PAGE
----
An investigation has been launched into why a firebombing aircraft crashed on its way to a bushfire in southern Western Australia.
Two pilots aboard the 737 air tanker suffered minor injuries when the plane went down over Fitzgerald River National Park late Monday afternoon.
It had taken off from Busselton-Margaret River Airport and crashed near Hopetoun, about 500km away, which is under threat from an out-of-control blaze.
The pilots managed to free themselves and were rescued by helicopter.
They were taken to Ravensthorpe Airport and assessed at a local medical facility.
Coulson Aviation, which owns the aircraft, said it was grateful the pilots were safe.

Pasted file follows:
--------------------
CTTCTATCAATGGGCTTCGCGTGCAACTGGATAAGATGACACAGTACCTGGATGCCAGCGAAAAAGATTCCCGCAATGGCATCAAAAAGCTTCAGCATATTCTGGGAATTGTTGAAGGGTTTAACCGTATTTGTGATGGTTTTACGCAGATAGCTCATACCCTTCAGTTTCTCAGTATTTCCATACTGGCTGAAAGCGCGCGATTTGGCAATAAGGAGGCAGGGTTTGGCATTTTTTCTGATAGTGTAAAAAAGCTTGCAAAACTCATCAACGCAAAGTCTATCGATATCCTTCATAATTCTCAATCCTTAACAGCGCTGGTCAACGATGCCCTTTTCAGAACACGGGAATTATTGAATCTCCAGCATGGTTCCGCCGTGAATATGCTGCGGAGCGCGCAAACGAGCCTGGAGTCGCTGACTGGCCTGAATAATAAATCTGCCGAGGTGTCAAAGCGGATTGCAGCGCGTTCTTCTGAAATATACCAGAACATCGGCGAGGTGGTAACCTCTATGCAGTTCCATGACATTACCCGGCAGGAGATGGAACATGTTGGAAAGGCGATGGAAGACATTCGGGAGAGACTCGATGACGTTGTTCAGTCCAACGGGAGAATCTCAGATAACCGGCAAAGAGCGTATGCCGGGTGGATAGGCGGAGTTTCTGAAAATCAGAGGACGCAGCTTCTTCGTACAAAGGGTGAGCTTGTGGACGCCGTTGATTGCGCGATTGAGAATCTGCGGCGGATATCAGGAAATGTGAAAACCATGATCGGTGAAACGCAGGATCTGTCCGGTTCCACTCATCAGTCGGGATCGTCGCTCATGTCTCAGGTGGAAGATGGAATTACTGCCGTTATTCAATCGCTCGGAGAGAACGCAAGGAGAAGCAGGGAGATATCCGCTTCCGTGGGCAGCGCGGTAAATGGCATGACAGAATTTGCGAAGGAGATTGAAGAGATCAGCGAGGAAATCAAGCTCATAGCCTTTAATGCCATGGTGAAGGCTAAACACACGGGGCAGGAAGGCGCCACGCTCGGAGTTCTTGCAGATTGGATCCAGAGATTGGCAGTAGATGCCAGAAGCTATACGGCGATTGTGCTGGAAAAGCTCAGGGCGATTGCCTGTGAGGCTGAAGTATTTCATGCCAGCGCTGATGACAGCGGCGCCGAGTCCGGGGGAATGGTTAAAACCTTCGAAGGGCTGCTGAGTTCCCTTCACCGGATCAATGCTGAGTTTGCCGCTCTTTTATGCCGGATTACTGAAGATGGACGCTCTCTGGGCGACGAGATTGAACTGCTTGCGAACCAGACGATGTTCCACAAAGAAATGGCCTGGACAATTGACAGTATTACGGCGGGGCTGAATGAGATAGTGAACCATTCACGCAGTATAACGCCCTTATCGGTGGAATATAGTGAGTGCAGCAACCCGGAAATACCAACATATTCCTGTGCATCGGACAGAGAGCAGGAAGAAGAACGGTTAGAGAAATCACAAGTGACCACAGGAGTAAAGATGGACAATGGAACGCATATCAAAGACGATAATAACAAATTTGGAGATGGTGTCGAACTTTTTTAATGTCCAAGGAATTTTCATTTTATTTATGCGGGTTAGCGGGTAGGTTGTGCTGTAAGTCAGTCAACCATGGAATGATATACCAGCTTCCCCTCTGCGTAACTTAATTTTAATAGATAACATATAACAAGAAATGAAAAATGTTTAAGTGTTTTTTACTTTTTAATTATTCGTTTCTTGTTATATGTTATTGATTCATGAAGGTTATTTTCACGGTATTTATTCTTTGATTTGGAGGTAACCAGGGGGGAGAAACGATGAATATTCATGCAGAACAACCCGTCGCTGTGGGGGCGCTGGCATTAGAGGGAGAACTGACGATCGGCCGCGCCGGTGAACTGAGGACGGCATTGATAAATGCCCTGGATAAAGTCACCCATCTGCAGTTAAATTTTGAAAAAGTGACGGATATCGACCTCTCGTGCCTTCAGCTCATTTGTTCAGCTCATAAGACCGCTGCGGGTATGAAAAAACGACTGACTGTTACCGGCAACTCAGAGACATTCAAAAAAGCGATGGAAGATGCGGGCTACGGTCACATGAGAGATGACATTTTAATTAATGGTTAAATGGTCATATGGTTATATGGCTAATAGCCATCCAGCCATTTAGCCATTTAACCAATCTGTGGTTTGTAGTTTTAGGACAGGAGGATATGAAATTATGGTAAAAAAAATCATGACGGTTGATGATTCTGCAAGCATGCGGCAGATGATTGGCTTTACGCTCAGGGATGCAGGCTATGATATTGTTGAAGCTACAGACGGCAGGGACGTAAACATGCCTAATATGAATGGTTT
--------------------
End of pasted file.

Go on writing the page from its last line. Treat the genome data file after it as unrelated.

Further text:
“Our thoughts and our immediate concern is for those team members and their families,” it said in a statement.
A different aircraft operated by the company crashed in the NSW Snowy Mountains in January 2020, killing three people on board.
The WA crash site is in a remote part of the national park but it’s hoped Australian Transport Safety Bureau investigators will soon be able to reach the wreck.
The bushfire remains out of control and is heading northeast.
It poses a possible threat to lives and homes near Hopetoun, according to an alert issued by the Department of Biodiversity, Conservation and Attractions.
Several roads have been shut down and a smoke warning issued for the area.
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